Seltani is Andrew Plotkin’s Myst-themed multiplayer universe riffing on Twine, in which authors can add their own explorable Ages. It’s been around for a bit over a year now, and includes the Barbetween age, which I’ve written up before. It just recently picked up a couple of new ages: Ryan Veeder’s interactive museum experience Bluedorn, and Andrew Plotkin’s own puzzle age Salvanas. It’s a timely development, given the considerable interest in multiplayer IF that turned up during our recent discussion on new directions in IF.
Salvanas is a (fairly) compact piece of puzzle CYOA that adheres closely to the Myst genre traditions: empty, surreal landscapes populated with grand machinery; a hub world with three subordinate worlds and (I think) a final world to reach when you’ve completed the side structures.
It’s a bit less structurally surprising than Bigger Than You Think. Inventory doesn’t come into it much, so far as I played, though you can manipulate environmental objects in such a way as to transfer them from one location to another. There are seas that go out and moons that set. It’s lovely, in a chilly and slightly alien way; likely to appeal to people who enjoy old-school puzzle parser IF and are willing to encounter similar puzzles in a choice-based interface. (We’ve definitively killed the notion that choice-based games can’t do puzzles, right? Well, if not, here’s yet another example of choice-based games doing puzzles.)
I got massively stuck on the first puzzle because I thought it was doing something much more complicated than it actually is, and so I wrote a Prolog script that ran for a couple of hours to search the possibility space. (“false.”, it eventually reported. So… that was not the answer. The actual answer was something much simpler. Don’t overthink it.)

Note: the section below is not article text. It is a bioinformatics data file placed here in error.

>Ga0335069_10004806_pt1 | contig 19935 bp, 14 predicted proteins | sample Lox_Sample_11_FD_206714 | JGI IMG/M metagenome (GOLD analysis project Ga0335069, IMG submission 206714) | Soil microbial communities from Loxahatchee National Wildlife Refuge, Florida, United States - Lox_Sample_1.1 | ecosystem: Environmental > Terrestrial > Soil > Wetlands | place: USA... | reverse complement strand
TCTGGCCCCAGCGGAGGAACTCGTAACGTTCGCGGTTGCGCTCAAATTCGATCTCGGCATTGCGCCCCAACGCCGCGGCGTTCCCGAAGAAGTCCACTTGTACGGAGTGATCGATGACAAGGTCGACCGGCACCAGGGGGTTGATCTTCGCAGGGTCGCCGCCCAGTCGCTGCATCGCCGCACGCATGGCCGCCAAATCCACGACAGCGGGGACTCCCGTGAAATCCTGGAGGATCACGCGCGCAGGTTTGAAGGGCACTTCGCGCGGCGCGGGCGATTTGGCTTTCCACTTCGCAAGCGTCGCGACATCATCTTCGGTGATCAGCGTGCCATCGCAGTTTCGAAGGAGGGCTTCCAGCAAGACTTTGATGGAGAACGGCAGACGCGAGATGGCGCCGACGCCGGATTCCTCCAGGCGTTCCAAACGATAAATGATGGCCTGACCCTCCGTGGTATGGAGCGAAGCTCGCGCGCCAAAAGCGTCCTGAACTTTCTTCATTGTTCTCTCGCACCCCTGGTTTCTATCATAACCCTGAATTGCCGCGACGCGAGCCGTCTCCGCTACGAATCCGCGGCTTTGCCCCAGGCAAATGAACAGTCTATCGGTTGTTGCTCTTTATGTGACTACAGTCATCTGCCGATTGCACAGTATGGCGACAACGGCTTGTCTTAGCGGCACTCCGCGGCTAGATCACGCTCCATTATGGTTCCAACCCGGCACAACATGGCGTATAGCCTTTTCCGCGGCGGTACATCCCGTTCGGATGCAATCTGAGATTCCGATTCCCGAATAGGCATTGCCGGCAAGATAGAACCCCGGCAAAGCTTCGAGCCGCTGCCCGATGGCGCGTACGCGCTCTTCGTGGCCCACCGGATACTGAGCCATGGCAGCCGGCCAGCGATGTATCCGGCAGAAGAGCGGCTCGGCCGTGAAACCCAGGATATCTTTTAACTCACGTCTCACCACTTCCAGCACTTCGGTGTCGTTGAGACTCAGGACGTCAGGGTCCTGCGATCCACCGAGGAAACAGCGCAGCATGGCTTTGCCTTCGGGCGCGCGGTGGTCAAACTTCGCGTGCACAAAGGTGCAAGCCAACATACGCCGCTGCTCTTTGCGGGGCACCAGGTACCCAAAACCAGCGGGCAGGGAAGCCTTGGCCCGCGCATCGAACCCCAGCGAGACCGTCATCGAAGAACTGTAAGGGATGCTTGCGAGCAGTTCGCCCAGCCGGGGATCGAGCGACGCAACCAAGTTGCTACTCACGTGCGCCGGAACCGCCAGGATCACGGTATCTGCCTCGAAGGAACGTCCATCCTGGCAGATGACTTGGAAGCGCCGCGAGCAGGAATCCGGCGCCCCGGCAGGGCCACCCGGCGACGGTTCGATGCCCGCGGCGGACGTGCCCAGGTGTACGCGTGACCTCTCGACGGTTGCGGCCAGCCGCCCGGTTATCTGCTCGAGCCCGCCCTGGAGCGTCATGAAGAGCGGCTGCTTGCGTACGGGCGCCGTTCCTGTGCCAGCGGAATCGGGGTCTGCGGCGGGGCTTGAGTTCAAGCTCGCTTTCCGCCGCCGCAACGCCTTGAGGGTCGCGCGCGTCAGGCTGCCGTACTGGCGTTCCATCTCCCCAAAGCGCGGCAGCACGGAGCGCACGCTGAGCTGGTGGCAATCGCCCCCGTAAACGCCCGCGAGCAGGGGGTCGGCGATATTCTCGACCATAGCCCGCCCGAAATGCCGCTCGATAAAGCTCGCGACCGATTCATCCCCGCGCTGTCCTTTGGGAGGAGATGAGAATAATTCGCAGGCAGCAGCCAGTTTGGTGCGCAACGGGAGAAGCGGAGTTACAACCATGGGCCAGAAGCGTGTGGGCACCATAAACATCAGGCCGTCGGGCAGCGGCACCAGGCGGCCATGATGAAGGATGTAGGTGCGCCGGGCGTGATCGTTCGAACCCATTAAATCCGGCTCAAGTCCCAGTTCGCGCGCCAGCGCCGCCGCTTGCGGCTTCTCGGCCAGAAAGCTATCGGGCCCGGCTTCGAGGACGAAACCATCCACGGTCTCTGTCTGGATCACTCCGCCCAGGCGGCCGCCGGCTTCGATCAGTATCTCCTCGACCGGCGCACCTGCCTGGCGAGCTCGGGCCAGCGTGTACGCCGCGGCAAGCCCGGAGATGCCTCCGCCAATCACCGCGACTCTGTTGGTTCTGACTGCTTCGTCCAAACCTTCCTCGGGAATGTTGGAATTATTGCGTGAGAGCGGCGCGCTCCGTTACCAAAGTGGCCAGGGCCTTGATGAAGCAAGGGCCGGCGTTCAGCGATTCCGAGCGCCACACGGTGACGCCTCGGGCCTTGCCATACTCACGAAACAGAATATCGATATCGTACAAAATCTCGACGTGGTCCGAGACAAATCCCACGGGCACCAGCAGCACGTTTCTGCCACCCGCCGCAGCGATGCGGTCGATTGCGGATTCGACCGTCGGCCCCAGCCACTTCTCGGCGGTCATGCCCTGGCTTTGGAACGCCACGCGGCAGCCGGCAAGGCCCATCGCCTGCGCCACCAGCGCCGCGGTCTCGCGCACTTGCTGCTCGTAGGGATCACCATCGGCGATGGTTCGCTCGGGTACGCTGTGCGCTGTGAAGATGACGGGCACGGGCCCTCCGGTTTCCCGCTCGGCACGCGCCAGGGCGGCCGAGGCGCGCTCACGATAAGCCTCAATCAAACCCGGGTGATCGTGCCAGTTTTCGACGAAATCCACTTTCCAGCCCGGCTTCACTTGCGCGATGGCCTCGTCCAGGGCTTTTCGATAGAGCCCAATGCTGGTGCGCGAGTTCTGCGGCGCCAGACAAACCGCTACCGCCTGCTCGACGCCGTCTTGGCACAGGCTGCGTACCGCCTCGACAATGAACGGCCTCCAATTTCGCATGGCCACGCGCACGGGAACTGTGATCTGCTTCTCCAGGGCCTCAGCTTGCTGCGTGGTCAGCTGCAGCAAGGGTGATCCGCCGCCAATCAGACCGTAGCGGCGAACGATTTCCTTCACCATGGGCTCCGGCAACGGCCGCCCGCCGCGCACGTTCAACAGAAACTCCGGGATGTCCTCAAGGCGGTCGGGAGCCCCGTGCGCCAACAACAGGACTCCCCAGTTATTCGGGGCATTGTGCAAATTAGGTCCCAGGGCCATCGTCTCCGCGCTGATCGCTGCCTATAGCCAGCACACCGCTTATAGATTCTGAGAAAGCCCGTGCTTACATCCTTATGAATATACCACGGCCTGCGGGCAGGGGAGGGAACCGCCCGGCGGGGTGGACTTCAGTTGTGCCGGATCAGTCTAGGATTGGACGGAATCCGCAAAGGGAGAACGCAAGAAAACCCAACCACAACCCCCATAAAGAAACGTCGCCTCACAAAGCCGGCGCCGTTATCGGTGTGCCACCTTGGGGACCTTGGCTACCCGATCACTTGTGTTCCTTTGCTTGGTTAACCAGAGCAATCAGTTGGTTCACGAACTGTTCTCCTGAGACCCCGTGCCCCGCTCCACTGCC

Salvanas is a personal instance, which as far as I can tell means that you can’t bring others into it. Thanks to the aforementioned first-puzzle stuckness, I haven’t finished the whole thing, but I also didn’t find any obvious places where changes you make might leave traces for other players (in contrast with Barbetween’s whiteboard, say). I may have missed/not found something, though.
Bluedorn. Bluedorn is reminiscent of IF Art Show pieces: there aren’t any puzzles (though there are a few things that look like they might be puzzles); there are, however, a bunch of things to fiddle with and explore. The exhibits are reminiscent of things you might find in a real life science museum, but are explained by Myst-verse realities: there are animals that could never exist, and a meteorology exhibit works by shifting between worlds with different weather.
As a solo experience, Bluedorn feels a bit hollow: there’s no particular goal, and the exhibits are sometimes simply mysterious, so one wanders around and comes away feeling a bit bewildered. Fortunately, I was able to come back at a point when Veeder was offering a “tour”, in which he played (mostly in character) a docent at this museum, and a couple of other players came along as well. That was far more entertaining: Veeder’s explanations of the different exhibits brought the place to life, while the tour format provided a clear pace and endpoint for the experience. This made me feel that Bluedorn was more of a stage for performance than it was the main story in itself — an obviously resource-intense type of interactive experience, but pleasingly unlike most IF I’ve tried. (Though see also Velvet Sundown, an interactive drama space in which all the characters are played by human players and most of the programmed elements are props.)
The presence of other players is also fun. Many of the objects respond to manipulation either by popping up a description panel or by placing some text into the public chat stream: things that go into the description panel are only visible to the person who is doing the action, but anything in the public chat stream is seen by everyone, so you can watch others fiddling uselessly with crystals and peeking behind curtains. I enjoyed this, and would have liked even more of it. Sometimes there were actions that were described in-panel that seemed to me like they logically could have gone into the public stream (for instance, manipulating a large metal machine — surely everyone else in the room would be able to see you do that?). A multiplayer exploratory space seems like it would benefit from allowing people to demonstrate their surprising discoveries to the other players as much as possible.
If you’re interested in catching a tour of Bluedorn yourself, this thread may tell you about future scheduled visits.